Development of a Geospatial Soil-Crop Inference Engine for Smallholder Farmers (India)
Sabine Grunwald, Department of Soil and Water Science, University of Florida
Scot E. Smith, Geomatics/School of Forest Resources and Conservation
Suhas Wani, International Crops Research Institute for the Semi-Arid Tropics, Patancheru, India
K. Ramesh Reddy, Department of Soil and Water Science, University of Florida
Christopher Clingensmith, Department of Soil and Water Science, University of Florida
International Crops Research Institute for the Semi-Arid Tropics, Patancheru, India
V. Balaji, Commonwealth of Learning, Vancouver, Canada
Walter Bowen, IFAS International Office, University of Florida
Time: 1/2012 to 1/2014
Funding Source: National Science Foundation (NSF) - EAGER
In this project we develop an inference engine to transform smallholder farm production systems for resource optimization by utilizing spectral technology and geospatial modeling. The intellectual merit focuses on fusing of innovative sensor technologies into a holistic engine aiming to enhance conservation of soil quality and optimize crop yield to support smallholder farmers. The overarching goal is to build a Geospatial Soil-Crop Inference Engine (GeoSCIE) that fuses ground-based and remotely-sensed spectral data with geo-referenced observations to derive critical metrics for crop and soil management. Several hypotheses are tested in two smallholder farm settings in Karnataka and Andhra Pradesh, India, to provide a proof-of-concept for a novel multi-spectral, spatially-explicit engine that links research models to pixels of smallholder farms.
The objectives of this project are to:
(1) Develop and validate quantitative models that relate analytically-derived measures of soil indicators including soil texture, soil organic matter, macronutrients (nitrogen and phosphorus), micronutrients (sulfur, boron, and zinc) and soil spectral data derived from diffuse reflectance spectroscopy (DRS) (visible/near-infrared and mid-infrared spectral ranges);
(2) Design and implement a three-tiered multi-spectral system using ground-based spectral reflectance measurements, aerial sensors, and satellite multispectral scanners for a sequence of cropping seasons that aims to identify the optimal footprint or instantaneous field of view (IFOV) required for accurate assessment of crop-specific properties and stressors in smallholder farm settings;
(3a) Fuse soil DRS and remote sensing data into a GeoSCIE and calibrate and validate the engine by estimating a suite of critical soil and crop/vegetation-specific properties;
(3b) Use a genetic algorithm to derive indices from fused spectral data to infer on soil quality, fertility, water deficiency, and crop stress; and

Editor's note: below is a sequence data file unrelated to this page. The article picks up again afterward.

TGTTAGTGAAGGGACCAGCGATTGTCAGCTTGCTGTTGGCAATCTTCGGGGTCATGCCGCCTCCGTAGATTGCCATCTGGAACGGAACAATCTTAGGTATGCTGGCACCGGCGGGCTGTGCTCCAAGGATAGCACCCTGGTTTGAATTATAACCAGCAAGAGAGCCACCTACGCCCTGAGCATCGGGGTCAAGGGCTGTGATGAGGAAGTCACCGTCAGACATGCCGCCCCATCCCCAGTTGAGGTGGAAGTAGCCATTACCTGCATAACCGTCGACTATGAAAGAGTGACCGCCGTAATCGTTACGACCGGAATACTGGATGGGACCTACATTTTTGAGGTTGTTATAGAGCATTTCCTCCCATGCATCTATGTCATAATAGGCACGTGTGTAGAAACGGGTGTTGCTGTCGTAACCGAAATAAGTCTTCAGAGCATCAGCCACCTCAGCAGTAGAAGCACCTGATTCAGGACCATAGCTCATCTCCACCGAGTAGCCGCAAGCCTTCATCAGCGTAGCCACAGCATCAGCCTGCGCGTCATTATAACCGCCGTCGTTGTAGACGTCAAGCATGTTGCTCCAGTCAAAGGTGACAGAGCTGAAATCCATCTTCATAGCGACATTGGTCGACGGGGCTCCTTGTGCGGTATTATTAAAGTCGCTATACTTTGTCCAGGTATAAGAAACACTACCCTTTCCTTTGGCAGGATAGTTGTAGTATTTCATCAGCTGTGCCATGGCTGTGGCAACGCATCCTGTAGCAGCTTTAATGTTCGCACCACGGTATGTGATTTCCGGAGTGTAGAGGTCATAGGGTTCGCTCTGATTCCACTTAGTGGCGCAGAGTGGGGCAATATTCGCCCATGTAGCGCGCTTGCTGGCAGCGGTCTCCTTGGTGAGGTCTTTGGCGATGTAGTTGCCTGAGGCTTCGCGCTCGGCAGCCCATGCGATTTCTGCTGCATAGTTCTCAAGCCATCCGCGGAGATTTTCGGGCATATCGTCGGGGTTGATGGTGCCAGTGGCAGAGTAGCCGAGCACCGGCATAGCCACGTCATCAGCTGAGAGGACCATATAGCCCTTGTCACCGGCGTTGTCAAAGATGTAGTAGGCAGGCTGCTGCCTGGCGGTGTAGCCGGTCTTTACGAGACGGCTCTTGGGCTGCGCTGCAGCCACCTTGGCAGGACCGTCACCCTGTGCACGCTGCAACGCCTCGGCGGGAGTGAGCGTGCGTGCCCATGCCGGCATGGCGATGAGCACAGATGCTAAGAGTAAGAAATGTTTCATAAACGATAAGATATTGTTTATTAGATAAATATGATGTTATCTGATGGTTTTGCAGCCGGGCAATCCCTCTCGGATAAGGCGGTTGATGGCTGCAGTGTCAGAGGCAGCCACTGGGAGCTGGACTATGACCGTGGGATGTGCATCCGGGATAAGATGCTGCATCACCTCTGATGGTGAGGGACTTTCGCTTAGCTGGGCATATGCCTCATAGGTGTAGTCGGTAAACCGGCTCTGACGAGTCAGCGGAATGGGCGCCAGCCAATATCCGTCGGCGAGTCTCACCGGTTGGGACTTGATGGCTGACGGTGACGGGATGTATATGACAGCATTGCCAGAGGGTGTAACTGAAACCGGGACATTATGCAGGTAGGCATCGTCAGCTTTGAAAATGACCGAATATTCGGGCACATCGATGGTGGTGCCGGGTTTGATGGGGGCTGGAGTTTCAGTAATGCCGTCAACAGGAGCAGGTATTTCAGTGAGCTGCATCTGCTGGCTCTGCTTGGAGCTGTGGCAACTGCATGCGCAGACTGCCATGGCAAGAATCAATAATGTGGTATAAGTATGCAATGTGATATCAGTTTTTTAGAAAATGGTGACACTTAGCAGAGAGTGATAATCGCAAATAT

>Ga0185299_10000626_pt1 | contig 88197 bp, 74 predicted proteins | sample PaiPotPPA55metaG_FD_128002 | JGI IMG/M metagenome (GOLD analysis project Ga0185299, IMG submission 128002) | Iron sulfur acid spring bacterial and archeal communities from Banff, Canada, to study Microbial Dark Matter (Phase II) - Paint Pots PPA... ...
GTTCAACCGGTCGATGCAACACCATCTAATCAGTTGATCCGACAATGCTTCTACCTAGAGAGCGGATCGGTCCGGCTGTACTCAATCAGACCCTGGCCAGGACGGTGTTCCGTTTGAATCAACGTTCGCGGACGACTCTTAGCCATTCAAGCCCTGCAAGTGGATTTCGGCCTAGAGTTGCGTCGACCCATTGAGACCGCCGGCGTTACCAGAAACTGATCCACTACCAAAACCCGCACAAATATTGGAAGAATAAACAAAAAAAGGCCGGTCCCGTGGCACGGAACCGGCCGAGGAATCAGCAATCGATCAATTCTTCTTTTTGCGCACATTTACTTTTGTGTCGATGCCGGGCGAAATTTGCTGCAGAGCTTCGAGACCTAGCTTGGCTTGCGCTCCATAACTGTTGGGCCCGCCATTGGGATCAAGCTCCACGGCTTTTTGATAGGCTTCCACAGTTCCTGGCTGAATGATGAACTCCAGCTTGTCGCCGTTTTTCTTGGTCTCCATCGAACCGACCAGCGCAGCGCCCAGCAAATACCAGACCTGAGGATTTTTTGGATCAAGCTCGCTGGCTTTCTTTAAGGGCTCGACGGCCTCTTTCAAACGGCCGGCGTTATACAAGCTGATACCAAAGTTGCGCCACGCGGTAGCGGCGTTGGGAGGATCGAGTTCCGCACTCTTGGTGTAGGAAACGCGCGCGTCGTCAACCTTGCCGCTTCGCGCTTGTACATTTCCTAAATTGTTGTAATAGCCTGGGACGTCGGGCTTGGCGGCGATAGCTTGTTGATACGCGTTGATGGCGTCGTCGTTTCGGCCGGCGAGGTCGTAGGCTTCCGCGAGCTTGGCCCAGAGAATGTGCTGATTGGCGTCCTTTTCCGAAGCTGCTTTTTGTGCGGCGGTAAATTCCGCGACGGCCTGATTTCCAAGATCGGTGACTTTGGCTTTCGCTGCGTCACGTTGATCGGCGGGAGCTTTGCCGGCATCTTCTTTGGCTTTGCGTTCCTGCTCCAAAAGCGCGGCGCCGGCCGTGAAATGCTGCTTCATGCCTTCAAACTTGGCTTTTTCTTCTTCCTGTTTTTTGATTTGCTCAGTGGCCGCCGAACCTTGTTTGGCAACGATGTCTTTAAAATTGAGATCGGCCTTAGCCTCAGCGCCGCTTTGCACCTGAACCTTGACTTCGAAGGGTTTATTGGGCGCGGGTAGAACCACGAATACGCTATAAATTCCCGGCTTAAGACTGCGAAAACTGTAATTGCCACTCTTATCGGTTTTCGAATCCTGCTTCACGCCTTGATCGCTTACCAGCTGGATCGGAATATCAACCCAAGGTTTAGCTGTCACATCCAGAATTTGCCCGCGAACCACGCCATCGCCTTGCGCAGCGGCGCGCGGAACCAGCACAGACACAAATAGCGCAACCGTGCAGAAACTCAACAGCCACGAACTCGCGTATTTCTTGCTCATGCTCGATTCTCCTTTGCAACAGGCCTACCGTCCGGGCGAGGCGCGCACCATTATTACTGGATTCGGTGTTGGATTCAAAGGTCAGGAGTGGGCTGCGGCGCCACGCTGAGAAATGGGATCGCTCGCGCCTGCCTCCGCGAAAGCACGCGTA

(4) Translate results from GeoSCIE into Reusable Learning Objects (RLOs) to provide training/learning material to smallholder farmers and streamline GeoSCIE-based management recommendations into the agricultural-oriented social network application and information system AGROPEDIA used by smallholder farmers in India.
The methods entail:
(1) Inferential modeling to derive multiple soil properties from DRS spectra using ensemble tree regression methods, such as boosted regression trees and Random Forest (calibration and validation);
(2) Use of the Shuffled Complex Evolution – Universal Algorithm (SCE-UA) to derive soil indices from DRS spectra and soil observations;
(3) Derive crop-specific properties from various remote (IRS satellites and ADS40 aerial photographs) and a ground-based system and identify the optimal IFOV for smallholder settings;
(4) Fuse spectral and field/lab observations combining geostatistical methods (e.g. regression kriging) and SCE-UA; and
(5) Convert research findings into a format easily understood by smallholder farmers using audio and video recordings and develop a text-based tool to disseminate GeoSCIE findings to smallholder farmers via AGROPEDIA.
The research is expected to have broad impact by integrating research with education and knowledge sharing activities. To foster advancing discovery and understanding while promoting teaching, training and learning we will utilize the EcoLearnIT RLO System. RLOs are globally accessible and will not only reach smallholder farmers in the selected study areas in India, but can be also used for training by farmers elsewhere. Undergraduate students will be explicitly engaged in the educational component of this project. The aim is to create broad impact by engagement and networking activities which include integration of research findings and RLOs into short courses taught by PI and Co-PIs at the UF-ICRISAT Education Center in India, which targets underrepresented groups in South and South-East Asia, and other developing countries in Africa. Results from GeoSCIE will be streamlined into AGROPEDIA which is ideally suited to broaden participation of smallholder farmers, since it has shown success to link farmers and researchers.
Results [in progress]
Oral and poster presentations: